When the coronavirus shut down local theaters in March, Barry Austin didn’t really know what to do.
“I had been rehearsing ‘The Fantasticks’ at the Virginia Samford Theatre, and we were about a week away from opening,” he says. “I saw all of my friends, all of the world, really, so suddenly going through the reality of this situation. I thought, wouldn’t it be great to see each other, comfort each other, help each other. I just wanted to do something.”
So he did. Austin talked with Jan Hunter and Joe Zellner, and they came up with One Voice Birmingham, a group from the theater community joining together to sing a song together, albeit virtually.
That first video, “You’ll Never Walk Alone,” has more than 9,000 views on YouTube, and One Voice Birmingham on Sunday released its second song, “One Voice.”
The new song has more than 30 participants from most every theater in Birmingham, more than three times the number in the first video.
“We had to convince Barry that we could not invite the 2,000-plus members of the Birmingham theater family, because that’s what he wanted,” Hunter says of the first video. “We decided to start smaller.”
The first video was a bit of trial and error, with singers – including Kristi Tingle Higginbotham, Carl Dean, Tam DeBolt, Lonnie Parsons and others – recording their parts at home and Zellner, a sound designer, editing the audio.
For “One Voice,” Parsons, who has returned to Birmingham after two years in Las Vegas, created an intricate vocal arrangement and sent it to the singers, who performed with a musical track created by Jay Tuminello. Again, Zellner edited the audio for the new song.
The sound editing was challenging, Zellner said, but he added “the process is very difficult for the singers.”
“We have a Facebook group we’re using to organize everything, and everyone talks about, ‘Oh, my God, I had to do 41 takes, and I sound awful,’” he says. “It’s hard for a singer to learn a piece of music without rehearsal and without having someone like Lonnie there to encourage them and give them feedback. For even the best of the singers in the group, it’s hard to learn it and perform it in isolation.”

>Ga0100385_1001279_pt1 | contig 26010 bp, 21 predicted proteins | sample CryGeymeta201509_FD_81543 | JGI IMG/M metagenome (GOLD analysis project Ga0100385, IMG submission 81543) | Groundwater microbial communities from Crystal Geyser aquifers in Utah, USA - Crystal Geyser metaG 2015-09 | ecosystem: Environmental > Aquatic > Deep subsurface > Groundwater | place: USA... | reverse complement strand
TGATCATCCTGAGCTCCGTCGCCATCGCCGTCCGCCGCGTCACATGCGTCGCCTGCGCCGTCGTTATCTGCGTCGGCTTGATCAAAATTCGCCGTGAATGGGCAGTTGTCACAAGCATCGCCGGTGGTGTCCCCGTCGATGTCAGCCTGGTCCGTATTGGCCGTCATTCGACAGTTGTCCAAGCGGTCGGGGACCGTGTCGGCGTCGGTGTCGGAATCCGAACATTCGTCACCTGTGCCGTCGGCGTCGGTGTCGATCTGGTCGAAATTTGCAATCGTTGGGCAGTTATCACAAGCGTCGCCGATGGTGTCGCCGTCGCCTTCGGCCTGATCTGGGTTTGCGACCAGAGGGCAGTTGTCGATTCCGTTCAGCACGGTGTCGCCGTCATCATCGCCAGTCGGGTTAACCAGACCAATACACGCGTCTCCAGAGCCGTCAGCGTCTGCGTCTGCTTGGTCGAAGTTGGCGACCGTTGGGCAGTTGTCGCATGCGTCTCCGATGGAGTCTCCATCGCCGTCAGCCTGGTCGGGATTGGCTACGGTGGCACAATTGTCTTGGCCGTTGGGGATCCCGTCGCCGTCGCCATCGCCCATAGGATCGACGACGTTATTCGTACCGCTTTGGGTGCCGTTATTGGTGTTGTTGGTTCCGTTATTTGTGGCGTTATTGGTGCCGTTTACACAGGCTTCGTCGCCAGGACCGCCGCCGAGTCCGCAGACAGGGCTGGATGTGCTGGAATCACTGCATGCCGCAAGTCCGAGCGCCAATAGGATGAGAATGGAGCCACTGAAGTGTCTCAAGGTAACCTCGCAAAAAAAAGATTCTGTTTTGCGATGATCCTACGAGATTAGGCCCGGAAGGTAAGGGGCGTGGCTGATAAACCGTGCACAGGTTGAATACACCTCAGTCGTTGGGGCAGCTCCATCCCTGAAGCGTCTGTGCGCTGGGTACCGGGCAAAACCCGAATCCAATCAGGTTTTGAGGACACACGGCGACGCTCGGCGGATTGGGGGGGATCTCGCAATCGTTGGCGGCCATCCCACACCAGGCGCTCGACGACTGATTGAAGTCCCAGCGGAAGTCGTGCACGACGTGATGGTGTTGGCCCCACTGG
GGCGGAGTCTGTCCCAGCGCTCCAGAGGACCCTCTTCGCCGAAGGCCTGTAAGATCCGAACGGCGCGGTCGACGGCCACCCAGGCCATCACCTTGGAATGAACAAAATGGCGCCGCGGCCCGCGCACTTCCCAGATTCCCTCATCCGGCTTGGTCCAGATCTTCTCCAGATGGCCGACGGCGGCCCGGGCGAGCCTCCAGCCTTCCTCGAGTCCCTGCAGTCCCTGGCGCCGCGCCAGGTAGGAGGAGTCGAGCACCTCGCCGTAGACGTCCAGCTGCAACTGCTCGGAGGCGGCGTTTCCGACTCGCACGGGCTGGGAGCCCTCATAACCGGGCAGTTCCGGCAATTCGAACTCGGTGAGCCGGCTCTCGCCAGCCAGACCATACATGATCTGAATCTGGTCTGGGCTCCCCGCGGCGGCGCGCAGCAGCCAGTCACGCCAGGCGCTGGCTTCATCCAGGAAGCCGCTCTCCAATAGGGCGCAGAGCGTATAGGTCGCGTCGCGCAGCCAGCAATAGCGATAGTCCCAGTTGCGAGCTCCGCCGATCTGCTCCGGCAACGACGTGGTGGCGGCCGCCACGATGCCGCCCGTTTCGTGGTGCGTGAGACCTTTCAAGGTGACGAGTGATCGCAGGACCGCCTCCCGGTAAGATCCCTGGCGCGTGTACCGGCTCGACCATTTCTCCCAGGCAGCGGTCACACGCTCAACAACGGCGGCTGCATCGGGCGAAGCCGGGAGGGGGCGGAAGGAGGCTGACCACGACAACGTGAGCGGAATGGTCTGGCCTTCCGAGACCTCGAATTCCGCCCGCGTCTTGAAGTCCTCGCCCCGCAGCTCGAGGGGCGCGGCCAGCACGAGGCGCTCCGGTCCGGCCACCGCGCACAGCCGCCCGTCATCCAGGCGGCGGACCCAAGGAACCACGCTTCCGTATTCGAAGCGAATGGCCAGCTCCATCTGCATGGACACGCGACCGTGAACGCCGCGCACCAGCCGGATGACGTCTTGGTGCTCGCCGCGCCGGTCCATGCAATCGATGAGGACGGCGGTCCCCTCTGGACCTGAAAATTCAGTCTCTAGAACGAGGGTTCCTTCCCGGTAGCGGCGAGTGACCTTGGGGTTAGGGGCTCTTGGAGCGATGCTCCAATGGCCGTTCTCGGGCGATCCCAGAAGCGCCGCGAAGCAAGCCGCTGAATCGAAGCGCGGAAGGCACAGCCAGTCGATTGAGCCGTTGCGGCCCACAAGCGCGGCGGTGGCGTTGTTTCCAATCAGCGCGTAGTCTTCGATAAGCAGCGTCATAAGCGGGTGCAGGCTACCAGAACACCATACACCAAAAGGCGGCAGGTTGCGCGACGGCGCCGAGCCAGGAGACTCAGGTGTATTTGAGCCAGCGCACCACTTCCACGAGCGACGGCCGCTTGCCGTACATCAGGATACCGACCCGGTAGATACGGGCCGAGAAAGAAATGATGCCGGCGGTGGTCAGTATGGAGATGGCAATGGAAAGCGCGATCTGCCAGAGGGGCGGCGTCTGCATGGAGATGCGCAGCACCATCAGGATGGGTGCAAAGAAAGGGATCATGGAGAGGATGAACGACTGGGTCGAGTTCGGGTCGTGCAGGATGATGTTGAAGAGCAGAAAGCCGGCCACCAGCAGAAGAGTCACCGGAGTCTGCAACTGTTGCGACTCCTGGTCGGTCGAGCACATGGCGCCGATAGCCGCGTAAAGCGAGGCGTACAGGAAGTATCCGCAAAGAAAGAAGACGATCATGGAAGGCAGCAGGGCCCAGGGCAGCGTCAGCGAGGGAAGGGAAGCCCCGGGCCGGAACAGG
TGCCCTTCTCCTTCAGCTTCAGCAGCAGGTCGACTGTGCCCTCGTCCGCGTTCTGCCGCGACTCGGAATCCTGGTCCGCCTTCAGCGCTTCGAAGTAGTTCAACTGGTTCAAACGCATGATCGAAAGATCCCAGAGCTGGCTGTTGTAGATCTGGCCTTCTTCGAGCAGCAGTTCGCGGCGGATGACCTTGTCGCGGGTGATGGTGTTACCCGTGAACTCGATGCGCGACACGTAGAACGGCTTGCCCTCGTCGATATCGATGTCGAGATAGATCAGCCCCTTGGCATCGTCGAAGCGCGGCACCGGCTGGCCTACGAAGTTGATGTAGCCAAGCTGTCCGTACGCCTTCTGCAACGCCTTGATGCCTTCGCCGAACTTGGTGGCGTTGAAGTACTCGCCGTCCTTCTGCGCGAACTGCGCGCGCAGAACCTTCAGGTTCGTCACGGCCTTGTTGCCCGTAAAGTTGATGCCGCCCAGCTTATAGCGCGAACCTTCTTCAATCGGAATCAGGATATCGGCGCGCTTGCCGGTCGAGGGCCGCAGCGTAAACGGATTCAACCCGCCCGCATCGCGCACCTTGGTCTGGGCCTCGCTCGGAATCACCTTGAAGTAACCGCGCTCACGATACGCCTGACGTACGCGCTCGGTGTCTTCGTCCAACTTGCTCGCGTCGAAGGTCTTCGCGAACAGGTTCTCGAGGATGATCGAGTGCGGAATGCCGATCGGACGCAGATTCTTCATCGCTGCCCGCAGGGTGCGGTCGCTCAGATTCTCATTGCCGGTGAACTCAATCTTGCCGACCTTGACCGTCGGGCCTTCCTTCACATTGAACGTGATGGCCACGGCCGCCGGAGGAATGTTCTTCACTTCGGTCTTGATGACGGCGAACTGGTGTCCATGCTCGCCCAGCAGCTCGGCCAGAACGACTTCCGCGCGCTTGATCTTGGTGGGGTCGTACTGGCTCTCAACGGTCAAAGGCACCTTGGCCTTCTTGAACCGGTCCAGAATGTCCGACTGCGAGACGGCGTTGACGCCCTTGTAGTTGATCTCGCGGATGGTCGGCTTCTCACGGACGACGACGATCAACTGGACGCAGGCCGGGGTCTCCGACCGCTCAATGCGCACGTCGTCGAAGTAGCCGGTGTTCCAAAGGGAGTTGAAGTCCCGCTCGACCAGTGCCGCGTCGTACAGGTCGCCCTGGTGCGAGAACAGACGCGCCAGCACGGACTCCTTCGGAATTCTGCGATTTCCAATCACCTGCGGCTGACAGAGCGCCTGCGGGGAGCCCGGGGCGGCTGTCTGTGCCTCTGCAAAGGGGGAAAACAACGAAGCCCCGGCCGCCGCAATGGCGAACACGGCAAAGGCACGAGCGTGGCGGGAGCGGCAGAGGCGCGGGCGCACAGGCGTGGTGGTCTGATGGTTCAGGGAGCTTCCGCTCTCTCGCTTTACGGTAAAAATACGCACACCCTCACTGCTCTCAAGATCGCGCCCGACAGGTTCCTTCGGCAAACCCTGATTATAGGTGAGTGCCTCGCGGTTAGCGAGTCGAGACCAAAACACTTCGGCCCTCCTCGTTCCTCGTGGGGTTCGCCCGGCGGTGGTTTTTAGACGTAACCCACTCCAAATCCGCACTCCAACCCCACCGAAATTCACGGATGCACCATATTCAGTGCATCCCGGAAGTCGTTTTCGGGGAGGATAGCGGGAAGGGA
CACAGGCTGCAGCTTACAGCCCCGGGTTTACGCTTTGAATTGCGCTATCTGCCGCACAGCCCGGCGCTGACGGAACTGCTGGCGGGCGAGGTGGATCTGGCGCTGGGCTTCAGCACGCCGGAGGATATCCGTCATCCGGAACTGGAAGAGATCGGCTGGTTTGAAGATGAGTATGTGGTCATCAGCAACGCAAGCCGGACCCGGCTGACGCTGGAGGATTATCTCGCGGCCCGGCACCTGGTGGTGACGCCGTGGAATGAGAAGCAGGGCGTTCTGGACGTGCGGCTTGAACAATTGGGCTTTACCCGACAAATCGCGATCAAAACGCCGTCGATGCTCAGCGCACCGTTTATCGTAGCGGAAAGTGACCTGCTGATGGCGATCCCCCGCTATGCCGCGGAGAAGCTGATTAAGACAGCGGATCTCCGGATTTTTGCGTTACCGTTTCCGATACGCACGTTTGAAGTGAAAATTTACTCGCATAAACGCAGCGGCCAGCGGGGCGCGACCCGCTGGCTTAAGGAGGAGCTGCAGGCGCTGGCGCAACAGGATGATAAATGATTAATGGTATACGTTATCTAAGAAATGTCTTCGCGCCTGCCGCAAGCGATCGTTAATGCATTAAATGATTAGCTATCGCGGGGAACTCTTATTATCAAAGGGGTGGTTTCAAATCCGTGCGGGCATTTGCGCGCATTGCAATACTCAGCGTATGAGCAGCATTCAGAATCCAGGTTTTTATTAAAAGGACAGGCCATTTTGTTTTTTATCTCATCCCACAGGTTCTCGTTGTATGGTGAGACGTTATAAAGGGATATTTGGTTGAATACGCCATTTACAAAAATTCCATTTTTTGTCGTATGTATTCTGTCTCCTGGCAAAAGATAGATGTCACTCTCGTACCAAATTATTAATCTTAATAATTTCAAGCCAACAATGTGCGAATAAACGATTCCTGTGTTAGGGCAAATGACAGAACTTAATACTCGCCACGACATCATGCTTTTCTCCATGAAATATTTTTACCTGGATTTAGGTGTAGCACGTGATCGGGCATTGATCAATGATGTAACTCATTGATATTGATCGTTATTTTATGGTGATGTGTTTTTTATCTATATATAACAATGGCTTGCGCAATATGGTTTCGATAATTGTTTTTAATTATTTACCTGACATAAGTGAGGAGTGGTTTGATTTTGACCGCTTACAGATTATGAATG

Even more singers went through that process for “One Voice,” the song that Austin originally wanted the group to perform.
“I guess it was one that I could picture a lot of people doing, as many people as we could get,” he says. “I could picture the screen filled with Birmingham singers. And the message is similar to ‘You’ll Never Walk Alone.’ We’re isolated in our homes, but through our love of each other and music and performing, we’re able to communicate with each other and send a message of hope and love out there.”
That first video was more popular than anyone involved in the project thought it would be.
“It has really been overwhelming,” Hunter says. “When I open up Facebook, there are people from my childhood posting about it, and my college friends. Barry heard from someone in Africa who had seen it. We really did it at the right time. It was a warmth that everyone needed and a hug that everyone needed.”
“One Voice” may not be the end of One Voice, Austin says. He says there might be another song or perhaps, eventually, a live concert that would be a fundraiser of some sort.
“Some of this may depend on how long this situation lasts,” he says. “But this has been so fulfilling to me … Years from now, when we look back on all of this, we’ll have this association of at least a little joy and some hope.”